appropriate” [citation] and “choice of law provisions are usually respected by

California courts . . .” [citation] “an agreement designating [a foreign] law will not

be given effect if it would violate a strong California public policy . . . [or] ‘result

in an evasion of . . . a statute of the forum protecting its citizens.’ ” [Citation.]’ ”

(AOL, supra, 90 Cal.App.4th at p. 13, quoting Hall v. Superior Court (1983) 150

Cal.App.3d 411, 416-417; see also Nedlloyd Lines B.V. v. Superior Court (1992) 3

Cal.4th 459, 466 (Nedlloyd) [an arm’s length choice-of-law provision between

commercial entities will not be enforced if it violates a fundamental California

public policy and California has materially greater interests than the chosen state].)

The

AOL court found in the CLRA a statute that overrode the choice-of-law

provision. The court noted that the statute contained an antiwaiver provision,

Civil Code section 1751, which states: “Any waiver by a consumer of the

provisions of this title is contrary to public policy and shall be unenforceable and

void.” The court reasoned that following Virginia law would result in a waiver of

10

the CLRA in light of the fact that the equivalent Virginia consumer protection

statute, the Virginia Consumer Protection Act of 1977 (Va. Code Ann. § 59.1-

196), was significantly weaker. (AOL, supra, 90 Cal.App.4th at pp. 15-16.)

Among the most important differences between the two statutes was the lack of a

provision permitting class action relief in the Virginia statute. (Id. at p. 17.) After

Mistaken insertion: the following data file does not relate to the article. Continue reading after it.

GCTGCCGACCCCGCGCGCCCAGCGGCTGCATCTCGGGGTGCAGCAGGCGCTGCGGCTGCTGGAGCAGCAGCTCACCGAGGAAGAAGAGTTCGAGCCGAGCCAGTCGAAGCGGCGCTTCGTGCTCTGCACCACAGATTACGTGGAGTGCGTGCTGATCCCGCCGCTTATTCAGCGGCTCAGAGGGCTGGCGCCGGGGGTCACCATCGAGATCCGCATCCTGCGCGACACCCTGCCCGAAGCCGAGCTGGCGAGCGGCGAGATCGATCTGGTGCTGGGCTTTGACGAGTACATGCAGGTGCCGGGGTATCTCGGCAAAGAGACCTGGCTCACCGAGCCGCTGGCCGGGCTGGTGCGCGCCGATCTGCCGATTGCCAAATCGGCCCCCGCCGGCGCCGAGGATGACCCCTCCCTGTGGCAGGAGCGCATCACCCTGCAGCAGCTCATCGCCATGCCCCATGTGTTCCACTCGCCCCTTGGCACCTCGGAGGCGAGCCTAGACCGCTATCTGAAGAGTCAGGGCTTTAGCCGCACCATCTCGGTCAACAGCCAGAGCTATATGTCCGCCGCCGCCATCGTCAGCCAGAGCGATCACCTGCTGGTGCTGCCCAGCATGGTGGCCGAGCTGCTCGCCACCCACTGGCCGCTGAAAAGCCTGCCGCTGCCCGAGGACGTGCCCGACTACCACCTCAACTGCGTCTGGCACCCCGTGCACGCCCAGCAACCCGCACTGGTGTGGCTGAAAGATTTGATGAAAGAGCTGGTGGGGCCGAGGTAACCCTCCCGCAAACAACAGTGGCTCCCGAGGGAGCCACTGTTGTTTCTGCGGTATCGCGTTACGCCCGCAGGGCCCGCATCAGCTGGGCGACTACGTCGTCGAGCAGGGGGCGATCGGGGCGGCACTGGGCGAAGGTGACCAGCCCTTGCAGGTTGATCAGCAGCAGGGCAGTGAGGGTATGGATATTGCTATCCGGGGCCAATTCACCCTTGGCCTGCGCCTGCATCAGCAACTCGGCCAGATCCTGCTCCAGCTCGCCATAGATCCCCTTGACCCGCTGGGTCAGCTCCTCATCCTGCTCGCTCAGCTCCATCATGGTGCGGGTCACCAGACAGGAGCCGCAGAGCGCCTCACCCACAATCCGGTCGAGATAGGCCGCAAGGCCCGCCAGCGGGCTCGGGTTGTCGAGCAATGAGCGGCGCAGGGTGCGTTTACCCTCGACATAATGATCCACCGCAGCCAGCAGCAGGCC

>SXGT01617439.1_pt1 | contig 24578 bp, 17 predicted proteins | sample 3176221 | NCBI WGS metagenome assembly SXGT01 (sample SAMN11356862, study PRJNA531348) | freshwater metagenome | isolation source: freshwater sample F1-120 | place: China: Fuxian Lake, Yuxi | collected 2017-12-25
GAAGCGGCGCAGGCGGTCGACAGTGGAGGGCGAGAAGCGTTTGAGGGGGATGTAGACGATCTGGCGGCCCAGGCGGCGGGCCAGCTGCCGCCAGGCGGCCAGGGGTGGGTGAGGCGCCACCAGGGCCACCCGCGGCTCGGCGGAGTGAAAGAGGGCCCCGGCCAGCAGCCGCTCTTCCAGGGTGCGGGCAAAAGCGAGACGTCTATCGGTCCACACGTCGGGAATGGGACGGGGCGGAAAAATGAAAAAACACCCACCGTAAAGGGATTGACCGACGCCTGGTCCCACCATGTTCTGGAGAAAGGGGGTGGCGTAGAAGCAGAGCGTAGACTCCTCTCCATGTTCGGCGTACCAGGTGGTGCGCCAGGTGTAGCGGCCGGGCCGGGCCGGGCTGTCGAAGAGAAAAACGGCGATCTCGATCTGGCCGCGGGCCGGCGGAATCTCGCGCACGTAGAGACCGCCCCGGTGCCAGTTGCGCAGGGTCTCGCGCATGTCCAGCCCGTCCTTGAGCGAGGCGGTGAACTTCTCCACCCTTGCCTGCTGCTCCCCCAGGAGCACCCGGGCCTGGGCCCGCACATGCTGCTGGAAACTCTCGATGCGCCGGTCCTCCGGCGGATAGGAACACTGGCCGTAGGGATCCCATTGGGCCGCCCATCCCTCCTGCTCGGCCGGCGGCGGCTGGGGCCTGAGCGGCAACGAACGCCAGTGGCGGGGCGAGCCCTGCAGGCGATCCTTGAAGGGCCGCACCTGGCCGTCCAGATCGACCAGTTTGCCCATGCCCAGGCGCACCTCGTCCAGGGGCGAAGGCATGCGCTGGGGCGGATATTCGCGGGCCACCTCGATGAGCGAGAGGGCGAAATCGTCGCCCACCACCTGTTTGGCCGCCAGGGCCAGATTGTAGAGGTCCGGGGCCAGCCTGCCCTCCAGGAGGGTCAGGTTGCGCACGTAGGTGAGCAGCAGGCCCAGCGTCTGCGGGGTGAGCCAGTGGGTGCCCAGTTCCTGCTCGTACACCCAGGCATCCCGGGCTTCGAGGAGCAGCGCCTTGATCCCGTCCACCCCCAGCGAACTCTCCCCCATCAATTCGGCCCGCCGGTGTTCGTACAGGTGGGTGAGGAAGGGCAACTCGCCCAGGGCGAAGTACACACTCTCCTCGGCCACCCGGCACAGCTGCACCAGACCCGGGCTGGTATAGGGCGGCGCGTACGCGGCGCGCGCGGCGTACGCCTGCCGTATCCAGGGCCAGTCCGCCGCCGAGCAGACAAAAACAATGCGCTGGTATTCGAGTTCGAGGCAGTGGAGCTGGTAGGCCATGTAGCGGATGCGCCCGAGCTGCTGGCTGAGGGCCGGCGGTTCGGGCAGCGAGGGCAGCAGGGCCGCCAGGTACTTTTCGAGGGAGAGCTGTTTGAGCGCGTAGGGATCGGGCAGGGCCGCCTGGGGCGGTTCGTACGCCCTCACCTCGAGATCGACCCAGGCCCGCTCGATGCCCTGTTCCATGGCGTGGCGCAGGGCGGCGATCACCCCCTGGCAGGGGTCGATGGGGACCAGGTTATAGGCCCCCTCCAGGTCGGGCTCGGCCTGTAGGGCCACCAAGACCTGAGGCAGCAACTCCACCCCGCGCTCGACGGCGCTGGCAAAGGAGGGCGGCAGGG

quoting the passage in Vasquez, supra, 4 Cal.3d at page 808, regarding the

importance of class actions in vindicating consumer rights quoted above (ante, at

pp. 6-7), the court stated: “That this view has endured over the last 30 years is of

little surprise given the importance class action consumer litigation has come to

play in this state. In light of that history, we cannot accept AOL’s assertion that

the elimination of class actions for consumer remedies if the forum selection

clause is enforced is a matter of insubstantial moment. The unavailability of class

action relief in this context is sufficient in and by itself to preclude enforcement of

the . . . forum selection clause.” (AOL, supra, 90 Cal.App.4th at pp. 17-18, fn.

omitted.)

In

Szetela, supra, 97 Cal.App.4th at page 1097, the court considered a class

arbitration waiver. Plaintiff was a member of a class of credit cardholders seeking

action against Discover Bank for improperly charging fees for exceeding their

credit limits and imposing other penalties. He sued for breach of contract, breach

of the covenant of good faith and fair dealing, fraudulent or negligent

misrepresentation, and deceptive business practices. The arbitration clause and

class arbitration waiver were very similar to those at issue in the present case. The

trial court granted Discover Bank’s motion for arbitration. Plaintiff recovered $29

in an individual arbitration and then appealed the trial court order compelling

arbitration.

11



The court held that the class arbitration waiver was unenforceable. It first

recognized that unconscionability was one reason to refuse to enforce an

arbitration waiver. (Szetela, supra, 97 Cal.App.4th at p. 1099.) It found

procedural unconscionability in the adhesive nature of the contract. (Id. at

p. 1100.) The court also found substantive unconscionability in the imposition of

a one-sided and oppressive class action waiver provision. “This provision is